Investigative journalists from Danwatch today release their comprehensive report on the reality inside Shree Ram shipbreaking yard in Alang, India, where the Maersk Georgia and Maersk Wyoming are currently being dismantled. The in-depth investigations reveal breaches of labour rights, workers exposed to grave risks for their health and safety, and severe environmental pollution caused by the breaking of ships in the intertidal zone. The story first came out on Sunday in the Danish newspaper Politiken, and has been covered widely in Danish media. The investigation not only confirms the serious concerns with the beaching method which the NGO Shipbreaking Platform has been voicing all along, but it shows that Maersk’s shipbreaking practices do not even remotely meet the standard the company has set for itself.
“The unacceptable conditions in the beaching facility in Alang which Maersk has been praising for its alleged high standards can no longer be ignored. Journalists have documented workers without contracts and men endangering their health and lives when exposed to toxic fumes and risks of explosions when torch-cutting in only T-shirts. When asked about the environmental impact of their activities in Alang, the world’s leading ship owner does not have an answer. Maersk’s trial and error approach in India is seriously flawed. The conditions under which the Maersk ships are being broken are even worse than what we expected,” says Patrizia Heidegger, Executive Director of the Platform.
The Platform and the Clean Shipping Coalition have strongly criticised Maersk for its U-turn from state-of-the-art ship recycling back to the beaching yards in India. Over many months, the Platform has shared its concerns with the shipping line. The Platform’s detailed critique of the Maersk “Responsible Ship Recycling Standard” highlights why the Standard is far too weak to ensure the health and safety of workers and to provide safeguards against pollution.
Not only have NGOs warned Maersk of the serious risks, the shipping line itself commissioned a report on the pitfalls of breaking ships in the intertidal zone. Danish consultancy Litehauz highlighted severe pollution risks and the lack of solutions on the Alang beaches. The report clearly states that huge investments to build adequate infrastructure would be necessary in Alang, and questions the commercial viability of investing in beaching yards, especially because some of the problems are likely to be impossible to solve in the intertidal zone. Despite the warnings, Maersk chose to ignore the concerns of environmental and human rights experts.
“Maersk expects to make an extra profit of 150 million USD by selling off an estimated 70-100 ships to the beaching yards. While masking their U-turn as a ‘good deed’ for India, Maersk has not invested a single penny in new infrastructure in Alang”, says Patrizia Heidegger. “Instead of pocketing this huge extra profit, the world’s largest ship owner should just stick to its previous off-the-beach policy. And if Maersk wants to support a real shift in India, why are they not investing this amount in a state-of-the-art facility off the beach?”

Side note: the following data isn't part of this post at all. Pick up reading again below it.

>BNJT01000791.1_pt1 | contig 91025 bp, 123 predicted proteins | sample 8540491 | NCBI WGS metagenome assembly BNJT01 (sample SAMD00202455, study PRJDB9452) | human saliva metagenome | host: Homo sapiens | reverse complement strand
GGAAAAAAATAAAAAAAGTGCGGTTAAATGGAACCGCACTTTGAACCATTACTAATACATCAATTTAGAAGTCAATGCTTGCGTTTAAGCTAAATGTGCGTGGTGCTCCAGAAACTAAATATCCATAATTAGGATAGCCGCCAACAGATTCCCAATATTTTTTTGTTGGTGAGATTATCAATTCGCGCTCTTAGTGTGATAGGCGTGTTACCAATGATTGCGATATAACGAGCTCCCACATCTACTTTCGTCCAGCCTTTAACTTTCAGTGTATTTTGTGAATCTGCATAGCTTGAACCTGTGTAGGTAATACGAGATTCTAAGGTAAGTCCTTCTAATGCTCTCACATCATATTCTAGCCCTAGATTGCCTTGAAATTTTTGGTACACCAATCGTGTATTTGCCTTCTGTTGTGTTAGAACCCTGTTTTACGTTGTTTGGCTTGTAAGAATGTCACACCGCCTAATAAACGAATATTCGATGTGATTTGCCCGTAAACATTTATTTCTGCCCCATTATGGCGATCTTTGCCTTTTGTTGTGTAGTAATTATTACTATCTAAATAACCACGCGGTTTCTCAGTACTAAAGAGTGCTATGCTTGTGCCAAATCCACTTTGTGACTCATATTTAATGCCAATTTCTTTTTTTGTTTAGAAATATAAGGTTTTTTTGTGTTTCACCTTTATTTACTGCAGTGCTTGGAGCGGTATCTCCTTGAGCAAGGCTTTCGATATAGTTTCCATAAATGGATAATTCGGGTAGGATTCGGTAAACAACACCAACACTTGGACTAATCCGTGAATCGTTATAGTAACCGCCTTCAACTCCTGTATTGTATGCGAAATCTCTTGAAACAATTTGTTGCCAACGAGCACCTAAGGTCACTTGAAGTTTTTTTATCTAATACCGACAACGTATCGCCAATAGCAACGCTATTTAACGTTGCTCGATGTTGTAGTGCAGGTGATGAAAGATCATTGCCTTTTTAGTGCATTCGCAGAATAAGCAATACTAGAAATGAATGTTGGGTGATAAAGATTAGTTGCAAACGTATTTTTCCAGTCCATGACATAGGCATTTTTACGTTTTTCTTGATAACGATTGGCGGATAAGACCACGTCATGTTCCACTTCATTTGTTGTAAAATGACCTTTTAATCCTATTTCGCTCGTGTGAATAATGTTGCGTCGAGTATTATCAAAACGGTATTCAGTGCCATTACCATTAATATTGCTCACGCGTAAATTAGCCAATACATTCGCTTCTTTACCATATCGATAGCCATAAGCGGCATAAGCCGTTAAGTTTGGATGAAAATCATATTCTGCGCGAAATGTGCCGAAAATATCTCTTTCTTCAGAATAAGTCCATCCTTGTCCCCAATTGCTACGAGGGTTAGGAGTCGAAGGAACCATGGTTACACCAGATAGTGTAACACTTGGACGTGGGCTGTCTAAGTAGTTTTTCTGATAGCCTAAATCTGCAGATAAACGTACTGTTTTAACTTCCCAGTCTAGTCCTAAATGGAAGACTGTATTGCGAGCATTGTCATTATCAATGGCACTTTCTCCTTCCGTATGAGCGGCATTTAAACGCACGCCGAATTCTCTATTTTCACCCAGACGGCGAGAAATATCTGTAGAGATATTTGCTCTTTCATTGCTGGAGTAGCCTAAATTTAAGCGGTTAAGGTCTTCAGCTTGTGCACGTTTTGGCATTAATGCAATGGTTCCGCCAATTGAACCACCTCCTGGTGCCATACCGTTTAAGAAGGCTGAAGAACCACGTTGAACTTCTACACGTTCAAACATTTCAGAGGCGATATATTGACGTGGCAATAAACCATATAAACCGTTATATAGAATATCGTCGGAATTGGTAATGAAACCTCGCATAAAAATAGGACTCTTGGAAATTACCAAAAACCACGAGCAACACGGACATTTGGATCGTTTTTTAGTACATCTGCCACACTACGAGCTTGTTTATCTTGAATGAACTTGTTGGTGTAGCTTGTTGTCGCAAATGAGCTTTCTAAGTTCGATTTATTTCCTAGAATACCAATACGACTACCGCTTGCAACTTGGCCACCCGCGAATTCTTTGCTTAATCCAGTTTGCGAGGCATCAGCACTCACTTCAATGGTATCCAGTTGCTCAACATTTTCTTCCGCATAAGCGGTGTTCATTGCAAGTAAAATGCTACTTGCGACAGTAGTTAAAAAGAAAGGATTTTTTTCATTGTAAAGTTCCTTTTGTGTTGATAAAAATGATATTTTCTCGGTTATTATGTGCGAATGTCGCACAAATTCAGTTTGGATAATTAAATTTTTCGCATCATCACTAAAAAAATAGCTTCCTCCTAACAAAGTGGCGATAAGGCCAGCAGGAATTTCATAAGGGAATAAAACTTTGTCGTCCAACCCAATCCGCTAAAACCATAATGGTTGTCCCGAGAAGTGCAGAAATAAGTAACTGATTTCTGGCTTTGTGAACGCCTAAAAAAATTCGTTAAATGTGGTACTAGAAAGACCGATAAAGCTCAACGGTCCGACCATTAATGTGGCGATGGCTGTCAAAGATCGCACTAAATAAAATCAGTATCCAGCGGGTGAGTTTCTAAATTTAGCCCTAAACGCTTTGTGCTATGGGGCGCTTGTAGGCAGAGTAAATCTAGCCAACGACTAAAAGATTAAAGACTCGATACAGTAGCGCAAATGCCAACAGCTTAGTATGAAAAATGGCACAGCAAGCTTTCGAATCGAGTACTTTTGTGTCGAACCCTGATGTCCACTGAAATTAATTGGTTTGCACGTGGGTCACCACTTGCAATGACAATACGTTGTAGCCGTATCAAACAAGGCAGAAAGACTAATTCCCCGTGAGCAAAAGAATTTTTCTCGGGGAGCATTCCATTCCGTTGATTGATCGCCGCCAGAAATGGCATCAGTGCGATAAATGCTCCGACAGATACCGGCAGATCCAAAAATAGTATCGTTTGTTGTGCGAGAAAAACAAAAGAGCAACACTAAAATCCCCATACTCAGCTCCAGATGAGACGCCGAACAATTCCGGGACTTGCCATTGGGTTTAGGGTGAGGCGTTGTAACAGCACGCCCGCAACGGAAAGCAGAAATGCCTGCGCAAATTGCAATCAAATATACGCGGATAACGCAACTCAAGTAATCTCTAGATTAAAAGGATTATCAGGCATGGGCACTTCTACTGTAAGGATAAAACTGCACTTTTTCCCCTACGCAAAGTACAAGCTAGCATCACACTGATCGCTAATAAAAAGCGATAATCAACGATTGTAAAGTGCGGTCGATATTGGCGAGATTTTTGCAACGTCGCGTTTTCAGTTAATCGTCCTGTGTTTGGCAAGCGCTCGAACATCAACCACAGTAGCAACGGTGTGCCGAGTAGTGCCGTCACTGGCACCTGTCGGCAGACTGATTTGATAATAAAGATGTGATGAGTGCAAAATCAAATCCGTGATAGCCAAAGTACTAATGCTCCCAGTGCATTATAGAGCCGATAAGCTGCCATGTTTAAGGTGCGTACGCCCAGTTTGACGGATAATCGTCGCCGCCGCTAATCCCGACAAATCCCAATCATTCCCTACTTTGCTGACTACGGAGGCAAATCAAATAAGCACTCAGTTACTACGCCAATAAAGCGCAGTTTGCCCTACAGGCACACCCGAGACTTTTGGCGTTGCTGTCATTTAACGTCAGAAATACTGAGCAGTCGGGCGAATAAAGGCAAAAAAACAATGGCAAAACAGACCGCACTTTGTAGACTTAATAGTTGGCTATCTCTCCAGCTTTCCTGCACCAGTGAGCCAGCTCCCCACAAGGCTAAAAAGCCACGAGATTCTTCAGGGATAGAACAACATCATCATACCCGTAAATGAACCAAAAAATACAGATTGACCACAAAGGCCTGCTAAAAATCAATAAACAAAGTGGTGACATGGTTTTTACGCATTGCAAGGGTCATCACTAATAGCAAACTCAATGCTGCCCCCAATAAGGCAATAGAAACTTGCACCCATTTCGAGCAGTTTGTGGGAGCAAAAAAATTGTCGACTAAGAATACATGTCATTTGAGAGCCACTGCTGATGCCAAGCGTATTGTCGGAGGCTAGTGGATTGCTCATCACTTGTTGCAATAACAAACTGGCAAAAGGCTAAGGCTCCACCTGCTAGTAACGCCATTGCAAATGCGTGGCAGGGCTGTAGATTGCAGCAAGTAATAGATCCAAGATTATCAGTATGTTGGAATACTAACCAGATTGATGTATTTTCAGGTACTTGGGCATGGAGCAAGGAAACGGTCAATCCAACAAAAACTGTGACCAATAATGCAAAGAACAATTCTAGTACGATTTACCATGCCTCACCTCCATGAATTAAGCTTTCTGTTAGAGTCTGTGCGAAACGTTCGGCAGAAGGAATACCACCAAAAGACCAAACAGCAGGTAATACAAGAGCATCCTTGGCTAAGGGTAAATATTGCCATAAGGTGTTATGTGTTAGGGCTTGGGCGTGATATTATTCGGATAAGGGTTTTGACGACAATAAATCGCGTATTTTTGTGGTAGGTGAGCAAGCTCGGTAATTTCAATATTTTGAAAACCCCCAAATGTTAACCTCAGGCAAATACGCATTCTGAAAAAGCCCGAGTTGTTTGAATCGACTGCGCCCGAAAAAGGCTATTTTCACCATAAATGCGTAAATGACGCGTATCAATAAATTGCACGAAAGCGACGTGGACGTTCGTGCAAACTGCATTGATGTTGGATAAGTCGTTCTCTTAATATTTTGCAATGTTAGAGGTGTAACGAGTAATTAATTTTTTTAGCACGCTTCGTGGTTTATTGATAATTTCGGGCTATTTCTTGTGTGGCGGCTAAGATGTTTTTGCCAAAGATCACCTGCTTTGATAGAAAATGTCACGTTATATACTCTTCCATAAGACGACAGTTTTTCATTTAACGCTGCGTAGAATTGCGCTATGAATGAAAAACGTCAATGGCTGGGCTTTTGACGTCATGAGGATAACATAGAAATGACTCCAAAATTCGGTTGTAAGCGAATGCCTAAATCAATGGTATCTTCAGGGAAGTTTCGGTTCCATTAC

Danish experts with whom the journalists have shared their documentation were shocked to see the serious risks for workers’ health and safety as well as the grave environmental impact of Maersk’s practices in Alang. Had this happened in Denmark, the yard would have been closed on the spot, they say. The UN Special Rapporteur on Toxics and Human Rights, Baskut Tuncak, also emphasises that the beaching method by its nature does not allow for environmentally sound practices.
Only last December Shree Ram received a Statement of Compliance with the Hong Kong Convention from the Japanese classification society ClassNK. Such statements have been used by industry stakeholders to claim vast improvements in Alang and that the beaching method is able to provide acceptable levels of environmental protection. Shree Ram is supposed to be one of the “best” yards in Alang. The Danwatch revelations clearly show the wide discrepancy between the industry’s greenwashed presentation of Alang and the factual conditions in the yards. ClassNK did not want to comment on the breaches found by the journalists, but has earlier stated that their certification of four Alang yards is only based on procedural checks, not performance.
Members of the Danish Parliament, led by Pia Olsen Dyhr, former Minister of Trade and Transport, now request the Environment Minister to respond to whether Maersk has put pressure on the Danish government to promote the Alang beaching yards at the European level. Beaching is banned in Denmark and the rest of the EU. A new Regulation at the EU level asks the European Commission to publish a list of acceptable ship recycling facilities globally. Shree Ram is known to have applied to be on that list, but is not expected to be approved. The findings of the investigations by Danwatch and Politiken render this impossible.
“The findings at Shree Ram show how meaningless statements of compliance with the Hong Kong Convention are, and underlines that the Alang yards come nowhere close to providing the safeguards needed to ensure truly clean and safe ship recycling”, says Patrizia Heidegger. “The lobbyist of beaching have been cornered with their green-washing. In light of these revelations, their attempts to put pressure on the European Commission to list these beaching yards as acceptable seem even more pitiable”.